Manitoba

Winnipeg police board chair wants review of security checks after councillor's resignation

The chair of the Winnipeg Police Board says he will make a motion calling for a review of how background checks are conducted in other parts of Canada at Thursday's city council meeting, in an attempt to make the process in Winnipeg more transparent, and to protect the Winnipeg Police Service from being unable to defend itself.

Coun. Markus Chambers says motion is an effort to make Winnipeg's process more transparent, improve policing

Coun. Markus Chambers wants the public service to review how police board background checks are done in other parts of Canada. (Gary Solilak/CBC)

The chair of the Winnipeg Police Board wants a review of how background checks are conducted in other parts of Canada, in the hopes of making the process more transparent and shielding the police from undue criticism.

The motion, to be made by Coun. Markus Chambers (St. Norbert-Seine River) at Thursday's city council meeting, comes amid criticism of the process, after Coun. Vivan Santos was appointed to the board but failed her security check.

"I want to be certain that our Winnipeg Police Service isn't put in a position, like they have been, to defend themselves in terms of the background checks that they do," Chambers said.

Provincial legislation and a Winnipeg bylaw requires all potential police board members to pass background security checks prior to their appointment.

But the WPS conducts background checks in other circumstances, including on people working in child and family services, daycares, and "high-security locations such as banks or higher levels of government," Chambers noted.

The Winnipeg Police Service conducts security checks for appointees to the city's police board, but does them for various other professionals as well, said Chambers. (Tyson Koschik/CBC)

"We need to maintain the integrity of those background checks that they do under those circumstances. So for me, I don't want to put our Winnipeg Police Service in a situation where they are called to defend themselves and they're not able to, because the information that they would have to provide is confidential."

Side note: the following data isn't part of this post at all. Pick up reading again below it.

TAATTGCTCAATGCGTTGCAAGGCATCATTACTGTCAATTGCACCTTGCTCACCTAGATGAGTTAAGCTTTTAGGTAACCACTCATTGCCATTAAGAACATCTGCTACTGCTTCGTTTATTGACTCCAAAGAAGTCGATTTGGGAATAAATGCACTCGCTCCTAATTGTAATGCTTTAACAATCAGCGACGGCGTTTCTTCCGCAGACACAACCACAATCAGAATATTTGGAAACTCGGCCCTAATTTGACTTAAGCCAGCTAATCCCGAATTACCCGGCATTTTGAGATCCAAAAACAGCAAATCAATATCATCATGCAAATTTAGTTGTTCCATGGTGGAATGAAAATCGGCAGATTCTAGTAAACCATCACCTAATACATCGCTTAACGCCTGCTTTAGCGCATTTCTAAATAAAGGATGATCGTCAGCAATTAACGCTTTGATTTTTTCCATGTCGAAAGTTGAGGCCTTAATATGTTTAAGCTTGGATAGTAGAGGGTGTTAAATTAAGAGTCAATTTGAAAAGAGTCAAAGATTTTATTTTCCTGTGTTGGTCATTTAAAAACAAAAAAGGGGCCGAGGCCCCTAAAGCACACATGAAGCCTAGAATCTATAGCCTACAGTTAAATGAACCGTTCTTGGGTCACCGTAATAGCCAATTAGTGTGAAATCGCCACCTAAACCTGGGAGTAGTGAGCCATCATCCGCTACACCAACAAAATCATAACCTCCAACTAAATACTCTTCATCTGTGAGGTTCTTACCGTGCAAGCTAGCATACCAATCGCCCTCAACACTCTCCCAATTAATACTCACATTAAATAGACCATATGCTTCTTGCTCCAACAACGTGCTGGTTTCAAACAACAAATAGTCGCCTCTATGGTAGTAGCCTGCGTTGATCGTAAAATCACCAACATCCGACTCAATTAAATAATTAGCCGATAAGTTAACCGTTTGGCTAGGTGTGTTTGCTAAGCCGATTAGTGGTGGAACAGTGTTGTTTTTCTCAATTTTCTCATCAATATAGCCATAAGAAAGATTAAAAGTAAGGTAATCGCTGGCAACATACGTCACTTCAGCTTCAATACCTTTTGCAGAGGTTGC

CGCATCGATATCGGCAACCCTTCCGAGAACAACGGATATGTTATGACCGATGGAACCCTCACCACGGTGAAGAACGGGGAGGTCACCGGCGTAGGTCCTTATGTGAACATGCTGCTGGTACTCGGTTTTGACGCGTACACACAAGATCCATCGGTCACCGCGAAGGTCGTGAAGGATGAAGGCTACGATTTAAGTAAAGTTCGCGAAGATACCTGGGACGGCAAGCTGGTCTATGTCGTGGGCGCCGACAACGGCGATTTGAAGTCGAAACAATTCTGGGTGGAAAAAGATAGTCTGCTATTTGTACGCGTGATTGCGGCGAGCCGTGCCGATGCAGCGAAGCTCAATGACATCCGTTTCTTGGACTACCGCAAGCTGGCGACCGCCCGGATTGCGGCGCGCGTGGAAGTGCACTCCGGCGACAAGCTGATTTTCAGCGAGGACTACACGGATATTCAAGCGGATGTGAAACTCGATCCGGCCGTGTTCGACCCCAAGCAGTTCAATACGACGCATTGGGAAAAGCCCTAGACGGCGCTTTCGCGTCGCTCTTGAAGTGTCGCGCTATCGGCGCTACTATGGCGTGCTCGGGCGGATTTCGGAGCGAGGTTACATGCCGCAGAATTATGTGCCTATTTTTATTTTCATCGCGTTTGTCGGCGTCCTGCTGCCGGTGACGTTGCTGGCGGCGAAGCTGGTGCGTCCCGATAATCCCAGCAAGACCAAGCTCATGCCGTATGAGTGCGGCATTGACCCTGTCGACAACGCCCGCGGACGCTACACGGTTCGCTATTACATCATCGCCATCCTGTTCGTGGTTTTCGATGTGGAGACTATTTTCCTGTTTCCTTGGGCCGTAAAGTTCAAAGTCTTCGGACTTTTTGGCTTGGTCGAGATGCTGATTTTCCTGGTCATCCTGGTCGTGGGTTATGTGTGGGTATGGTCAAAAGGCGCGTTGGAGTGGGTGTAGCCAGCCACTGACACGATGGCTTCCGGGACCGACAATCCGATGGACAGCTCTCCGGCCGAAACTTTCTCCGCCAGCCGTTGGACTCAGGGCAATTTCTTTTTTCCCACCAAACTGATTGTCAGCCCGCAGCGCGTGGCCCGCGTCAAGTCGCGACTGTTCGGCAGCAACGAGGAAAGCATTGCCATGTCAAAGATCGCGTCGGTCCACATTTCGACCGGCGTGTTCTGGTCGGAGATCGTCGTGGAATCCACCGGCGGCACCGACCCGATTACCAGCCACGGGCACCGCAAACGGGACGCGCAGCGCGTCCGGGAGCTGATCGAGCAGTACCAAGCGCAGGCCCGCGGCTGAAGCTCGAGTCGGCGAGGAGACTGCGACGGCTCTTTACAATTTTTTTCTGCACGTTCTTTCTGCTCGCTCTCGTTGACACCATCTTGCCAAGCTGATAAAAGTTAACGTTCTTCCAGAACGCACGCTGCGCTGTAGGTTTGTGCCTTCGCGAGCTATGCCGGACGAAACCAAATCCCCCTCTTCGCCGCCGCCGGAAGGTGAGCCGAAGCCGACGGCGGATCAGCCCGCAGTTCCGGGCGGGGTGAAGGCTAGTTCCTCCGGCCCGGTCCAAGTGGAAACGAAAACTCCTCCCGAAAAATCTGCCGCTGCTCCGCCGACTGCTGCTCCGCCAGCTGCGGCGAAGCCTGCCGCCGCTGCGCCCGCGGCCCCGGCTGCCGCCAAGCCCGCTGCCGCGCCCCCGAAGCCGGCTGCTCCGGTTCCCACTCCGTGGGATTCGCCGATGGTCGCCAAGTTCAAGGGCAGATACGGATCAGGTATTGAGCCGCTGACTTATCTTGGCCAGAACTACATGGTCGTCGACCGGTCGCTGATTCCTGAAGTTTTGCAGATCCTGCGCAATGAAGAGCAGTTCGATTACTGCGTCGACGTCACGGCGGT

The motion being put forward by Chambers will ask to give the public service 90 days to review which jurisdictions conduct security checks for appointees to police boards, which agency performs them, what is investigated and what their intended purposes are.

A review such as this was last done in 2013 by the Manitoba Police Commission, said Chambers. Since then, Winnipeg has grown and become more diverse, so the study being asked for will provide an opportunity to update and improve current policing practices here.

"We're in 2020. We're dealing with things that we've never dealt with before... We're dealing with a wide diversity of cultures in our community and neighbourhoods, and policing has to evolve to manage the needs of our growing diverse communities," said Chambers. 

If approved, the study will look at police forces governed by a civilian oversight body in other Canadian cities that are of comparable size to Winnipeg, he said.

It will also look at the measures or undertakings that allow people to be appointed to their respective boards.

The study will also look at the intended purposes of background checks conducted in other jurisdictions, according to the motion.

Chambers said that is because certain parts of the legislation in Manitoba can be "a little ambiguous," citing a section of legislation that says a security check should ensure the appointee is of good character.

"How far does that reach? I mean, in the context of self, yeah, be of good character. But how does that relate to if it's an acquaintance, or an extended family member?" said Chambers.

That sort of relationship may have impacted Santos, the councillor for Point Douglas, who resigned from her appointment to the Winnipeg police board last week after failing a security check.

Santos, who is also the acting deputy mayor, said she was surprised she did not pass the security check, and the Winnipeg Police Service refused her request to review her personal information to learn more about why she failed it.

Coun. Vivian Santos is considering rescinding her resignation because the WPS "acted arbitrarily" and denied her "procedural fairness." (Gary Solilak/CBC)

Santos confirmed to CBC last March that she and her husband were "very good friends" with a man accused of drug trafficking.

She said she had been contacted by Winnipeg police officers around that time, asking whether she or her husband were related to a man who had been arrested.

The councillor told police there was absolutely no family connection between her or her husband and the man charged.

CBC cannot confirm if Santos's failure to pass the security clearance is related to her connections with the accused drug trafficker.

The day after she announced her resignation, Santos said she was reconsidering, because she believes the Winnipeg Police Service "acted arbitrarily" and denied her "procedural fairness."

CBC News attempted to contact Santos for comment regarding Chambers' motion, but has not heard back.

Chambers commended the professionalism of the WPS for how it has handled the blowback from Santos' failed security check. He also stressed that the motion being put forward is not meant to undermine the organization's work, but to educate about the appointing processes.

About the Author

Nicholas Frew is an online reporter with CBC News. Hailing from Newfoundland, Frew moved to Halifax to attend journalism school. Prior to joining the CBC, Frew interned at the Winnipeg Free Press. Story idea? Email him at nick.frew@cbc.ca

With files from Holly Caruk, Sean Kavanagh and Aidan Geary

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